Society Staff Writer | Ben Vizy | email@example.com
Every year since 1967, Las Vegas has hosted the Consumer Electronics Show, a gigantic convention that gives tech and design companies the opportunity to show off new products and prototypes. Today the event is so large, it would be nearly impossible to see everything, with booth after booth demonstrating new ideas for mass consumers. Some may never be seen again, while others have the potential to find a place in many American households in the near future. Whether these products become a consumer reality or not, the show is a fascinating look at the current state and direction of technology. Here are four of the coolest new gadgets unveiled at CES 2017:
- The Neonode Airbar
‘Wow, the new MacBook Airs have a touch screen! It’s about time!’ Well, not quite. In fact, adding a touch screen to your MacBook Air is now as easy as spending $75.00 on the Neonode Airbar. This product, for now only available for the 15.6” Air, rests between the screen and the keyboard and plugs into your USB port to emit an invisible light field that reacts to any disturbances your fingers make. This allows you to use your MacBook much like a touchscreen — pinch, swipe, tap, or do anything you would do on your iPad (just be careful when you close your laptop!)
- The LG OLED W7 Television
One of the most talked-about products at CES was LG’s new flat screen TV. It probably seems like flat screens can’t get any thinner. LG accepted the challenge by putting all the innards of a television into a soundbar, apart from the screen. The result is a TV as flat as a poster, a flexible screen that hugs snug to the wall using magnets. Any flatter and the TV would have to be the wall itself (which, based on some of the products at CES, may not be so far in the future). Until this technology becomes more available, however, expect to drop a couple dimes – the 65” model will cost you around six grand.
Have you ever been disappointed at how glassy your touchscreen feels? Ever felt that that cute cat video could be just a little bit more real? If you have, your worries may not last much longer. Tanvas, a Chicago-based company, debuted its prototype tablet at CES, a device that uses electrostatic technology to create friction and texture on its touch screen. Some of the textures listed for the device include choppy, grainy, fine and wavy. While it’s hard to imagine how you could feel this through a phone, Tanvas’ website shares that it will allow you to realistically feel the turn of a page or the flick of a switch, making for an even more immersive digital experience as the line between virtual and real becomes ever more blurred.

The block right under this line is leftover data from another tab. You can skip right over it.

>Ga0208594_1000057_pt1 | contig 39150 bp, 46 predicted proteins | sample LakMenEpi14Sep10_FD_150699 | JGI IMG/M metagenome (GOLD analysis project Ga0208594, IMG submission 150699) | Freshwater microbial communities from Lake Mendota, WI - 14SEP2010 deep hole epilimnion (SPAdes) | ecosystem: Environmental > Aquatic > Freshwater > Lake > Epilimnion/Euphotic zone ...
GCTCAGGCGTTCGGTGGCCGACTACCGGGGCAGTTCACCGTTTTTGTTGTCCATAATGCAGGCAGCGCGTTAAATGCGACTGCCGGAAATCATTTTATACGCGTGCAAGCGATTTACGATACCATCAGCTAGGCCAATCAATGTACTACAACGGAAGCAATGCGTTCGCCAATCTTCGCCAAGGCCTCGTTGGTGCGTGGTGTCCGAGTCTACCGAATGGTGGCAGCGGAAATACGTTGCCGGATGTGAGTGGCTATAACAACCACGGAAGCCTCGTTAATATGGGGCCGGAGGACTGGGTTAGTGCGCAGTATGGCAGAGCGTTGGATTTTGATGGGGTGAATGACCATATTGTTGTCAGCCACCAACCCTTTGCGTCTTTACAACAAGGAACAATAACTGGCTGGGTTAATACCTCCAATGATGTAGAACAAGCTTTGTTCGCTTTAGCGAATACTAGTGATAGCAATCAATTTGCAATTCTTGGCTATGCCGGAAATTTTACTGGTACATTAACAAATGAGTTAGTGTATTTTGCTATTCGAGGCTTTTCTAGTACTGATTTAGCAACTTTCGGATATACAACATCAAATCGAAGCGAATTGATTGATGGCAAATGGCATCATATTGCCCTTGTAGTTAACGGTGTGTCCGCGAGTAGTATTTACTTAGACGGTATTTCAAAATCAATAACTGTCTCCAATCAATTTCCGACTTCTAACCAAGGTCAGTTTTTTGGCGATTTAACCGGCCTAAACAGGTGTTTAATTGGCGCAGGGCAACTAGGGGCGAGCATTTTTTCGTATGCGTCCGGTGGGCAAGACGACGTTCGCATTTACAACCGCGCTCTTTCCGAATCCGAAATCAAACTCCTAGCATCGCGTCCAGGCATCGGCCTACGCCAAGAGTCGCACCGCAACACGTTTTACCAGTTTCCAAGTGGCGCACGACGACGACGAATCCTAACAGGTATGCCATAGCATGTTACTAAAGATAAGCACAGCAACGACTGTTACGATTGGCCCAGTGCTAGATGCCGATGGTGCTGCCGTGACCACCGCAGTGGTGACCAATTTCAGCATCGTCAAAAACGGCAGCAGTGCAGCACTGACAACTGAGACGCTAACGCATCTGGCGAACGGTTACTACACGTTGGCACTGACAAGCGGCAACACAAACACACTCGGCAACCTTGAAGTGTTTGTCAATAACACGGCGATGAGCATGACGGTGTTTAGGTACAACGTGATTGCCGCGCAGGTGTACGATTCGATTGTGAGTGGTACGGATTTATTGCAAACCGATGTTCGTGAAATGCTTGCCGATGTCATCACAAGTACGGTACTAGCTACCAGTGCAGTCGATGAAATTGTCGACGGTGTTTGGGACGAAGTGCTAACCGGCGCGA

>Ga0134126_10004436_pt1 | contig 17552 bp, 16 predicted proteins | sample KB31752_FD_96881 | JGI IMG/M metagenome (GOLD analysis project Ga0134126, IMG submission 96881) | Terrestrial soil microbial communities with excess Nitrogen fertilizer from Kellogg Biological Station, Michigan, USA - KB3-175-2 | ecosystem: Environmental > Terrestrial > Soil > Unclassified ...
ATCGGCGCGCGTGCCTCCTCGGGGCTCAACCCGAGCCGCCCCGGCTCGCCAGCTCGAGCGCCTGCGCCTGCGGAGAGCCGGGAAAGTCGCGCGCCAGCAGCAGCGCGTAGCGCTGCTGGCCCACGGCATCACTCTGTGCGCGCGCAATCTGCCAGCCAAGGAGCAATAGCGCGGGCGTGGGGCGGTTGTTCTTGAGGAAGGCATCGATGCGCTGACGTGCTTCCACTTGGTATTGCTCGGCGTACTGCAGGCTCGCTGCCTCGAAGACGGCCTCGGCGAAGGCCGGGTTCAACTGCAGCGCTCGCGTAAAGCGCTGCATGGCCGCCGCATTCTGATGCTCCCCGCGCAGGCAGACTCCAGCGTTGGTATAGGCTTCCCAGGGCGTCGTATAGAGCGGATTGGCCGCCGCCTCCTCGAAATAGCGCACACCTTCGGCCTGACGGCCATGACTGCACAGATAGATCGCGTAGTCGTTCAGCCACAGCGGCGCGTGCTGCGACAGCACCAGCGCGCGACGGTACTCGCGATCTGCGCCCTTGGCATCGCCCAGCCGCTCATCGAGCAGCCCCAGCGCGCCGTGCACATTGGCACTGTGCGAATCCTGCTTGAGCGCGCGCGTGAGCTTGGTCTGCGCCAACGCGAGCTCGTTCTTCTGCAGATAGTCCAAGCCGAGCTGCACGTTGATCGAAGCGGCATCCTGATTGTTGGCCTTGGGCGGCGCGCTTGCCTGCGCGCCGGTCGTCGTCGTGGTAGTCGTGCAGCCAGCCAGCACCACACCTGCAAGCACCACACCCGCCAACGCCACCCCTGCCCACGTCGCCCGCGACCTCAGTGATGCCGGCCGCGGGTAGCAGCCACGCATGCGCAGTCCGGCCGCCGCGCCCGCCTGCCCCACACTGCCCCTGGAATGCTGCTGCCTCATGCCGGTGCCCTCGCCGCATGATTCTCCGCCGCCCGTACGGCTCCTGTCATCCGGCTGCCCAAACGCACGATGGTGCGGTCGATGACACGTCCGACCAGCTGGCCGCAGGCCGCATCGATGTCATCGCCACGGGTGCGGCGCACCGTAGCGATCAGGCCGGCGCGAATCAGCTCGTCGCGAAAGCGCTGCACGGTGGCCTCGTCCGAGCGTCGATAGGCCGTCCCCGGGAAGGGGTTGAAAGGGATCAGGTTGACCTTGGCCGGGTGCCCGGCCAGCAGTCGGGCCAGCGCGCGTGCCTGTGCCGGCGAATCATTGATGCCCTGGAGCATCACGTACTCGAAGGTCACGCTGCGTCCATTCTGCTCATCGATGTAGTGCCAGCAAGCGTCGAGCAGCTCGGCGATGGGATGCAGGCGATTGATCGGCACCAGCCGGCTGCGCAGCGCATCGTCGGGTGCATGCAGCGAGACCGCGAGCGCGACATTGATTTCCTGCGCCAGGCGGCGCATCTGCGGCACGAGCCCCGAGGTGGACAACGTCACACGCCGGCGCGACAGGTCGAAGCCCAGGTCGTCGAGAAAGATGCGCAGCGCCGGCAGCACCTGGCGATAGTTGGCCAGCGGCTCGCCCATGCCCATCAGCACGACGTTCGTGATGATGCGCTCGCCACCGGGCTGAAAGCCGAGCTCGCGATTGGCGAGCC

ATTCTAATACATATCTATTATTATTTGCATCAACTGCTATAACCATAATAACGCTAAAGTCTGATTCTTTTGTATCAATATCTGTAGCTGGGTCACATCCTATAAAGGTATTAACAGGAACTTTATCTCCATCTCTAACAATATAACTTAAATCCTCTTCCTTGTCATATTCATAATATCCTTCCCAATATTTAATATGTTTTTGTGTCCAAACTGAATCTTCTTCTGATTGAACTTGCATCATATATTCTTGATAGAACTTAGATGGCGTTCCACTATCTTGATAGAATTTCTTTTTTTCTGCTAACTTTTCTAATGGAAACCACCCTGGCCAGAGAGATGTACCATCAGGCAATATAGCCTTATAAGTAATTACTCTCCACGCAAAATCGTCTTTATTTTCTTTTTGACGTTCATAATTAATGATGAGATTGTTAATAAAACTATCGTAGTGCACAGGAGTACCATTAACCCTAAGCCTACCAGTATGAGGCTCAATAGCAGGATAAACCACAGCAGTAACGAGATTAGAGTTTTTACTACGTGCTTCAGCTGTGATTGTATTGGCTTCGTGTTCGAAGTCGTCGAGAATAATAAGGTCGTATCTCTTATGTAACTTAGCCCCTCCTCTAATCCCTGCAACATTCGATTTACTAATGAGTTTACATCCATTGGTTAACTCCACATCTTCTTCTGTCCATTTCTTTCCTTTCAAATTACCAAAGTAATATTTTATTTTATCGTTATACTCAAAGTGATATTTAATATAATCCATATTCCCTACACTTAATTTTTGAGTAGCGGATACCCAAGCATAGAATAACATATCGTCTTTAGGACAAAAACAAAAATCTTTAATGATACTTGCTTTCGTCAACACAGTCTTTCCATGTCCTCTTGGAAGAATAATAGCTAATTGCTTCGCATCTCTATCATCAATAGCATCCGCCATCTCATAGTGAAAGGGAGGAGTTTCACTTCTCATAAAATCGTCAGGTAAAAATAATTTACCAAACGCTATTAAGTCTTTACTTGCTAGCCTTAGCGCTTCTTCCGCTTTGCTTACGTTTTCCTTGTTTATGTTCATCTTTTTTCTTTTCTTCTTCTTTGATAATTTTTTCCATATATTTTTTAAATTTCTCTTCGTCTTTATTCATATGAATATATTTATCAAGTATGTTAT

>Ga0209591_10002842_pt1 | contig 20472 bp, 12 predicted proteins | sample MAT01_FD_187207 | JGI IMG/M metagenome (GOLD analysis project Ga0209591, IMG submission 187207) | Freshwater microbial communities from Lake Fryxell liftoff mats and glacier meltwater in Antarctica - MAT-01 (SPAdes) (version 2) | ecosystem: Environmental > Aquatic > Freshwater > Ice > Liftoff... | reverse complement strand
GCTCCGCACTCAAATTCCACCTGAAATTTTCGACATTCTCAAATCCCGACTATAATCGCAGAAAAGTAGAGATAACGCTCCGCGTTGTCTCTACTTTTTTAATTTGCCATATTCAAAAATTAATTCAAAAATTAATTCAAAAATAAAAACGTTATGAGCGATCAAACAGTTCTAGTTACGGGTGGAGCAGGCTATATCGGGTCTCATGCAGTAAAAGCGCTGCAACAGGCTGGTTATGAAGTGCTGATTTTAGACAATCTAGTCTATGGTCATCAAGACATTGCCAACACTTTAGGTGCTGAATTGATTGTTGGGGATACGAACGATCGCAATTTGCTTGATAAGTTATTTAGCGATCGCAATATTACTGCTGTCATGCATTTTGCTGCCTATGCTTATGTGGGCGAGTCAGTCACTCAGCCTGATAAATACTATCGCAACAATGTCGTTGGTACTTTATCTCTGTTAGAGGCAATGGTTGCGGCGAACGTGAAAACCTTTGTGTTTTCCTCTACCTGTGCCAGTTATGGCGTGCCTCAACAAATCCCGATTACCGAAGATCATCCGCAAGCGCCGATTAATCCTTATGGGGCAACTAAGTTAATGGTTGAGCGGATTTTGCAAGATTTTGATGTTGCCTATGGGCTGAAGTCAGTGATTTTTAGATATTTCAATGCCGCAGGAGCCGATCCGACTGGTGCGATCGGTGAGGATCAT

- Hisense A-2 Dual Screen Smartphone
Though smartphones were relatively sparse at CES this year amidst a sea of drone and VR technology, one company did exhibit a pretty interesting innovation. The Hisense A-2 Dual Screen Smartphone has a screen on both the front and the back of the device. The front of the device operates like a normal smartphone, but the back screen utilizes an electronic ink display: This means that if your phone turns off, it will still emit the same screen it was on before.
This could be extremely useful in the rare occasion that you are going shopping or boarding a plane with 1% battery. Though both screens use Gorilla Glass, I foresee an unavoidable increase in cracks in the future should this technology ever come to the US.
Each year, the CES shows us where the future is heading. The futuristic, chrome, digital future that people have imagined for so long, may finally be coming to reality. This generation has seen a massive boost in technology, and this is only just the beginning.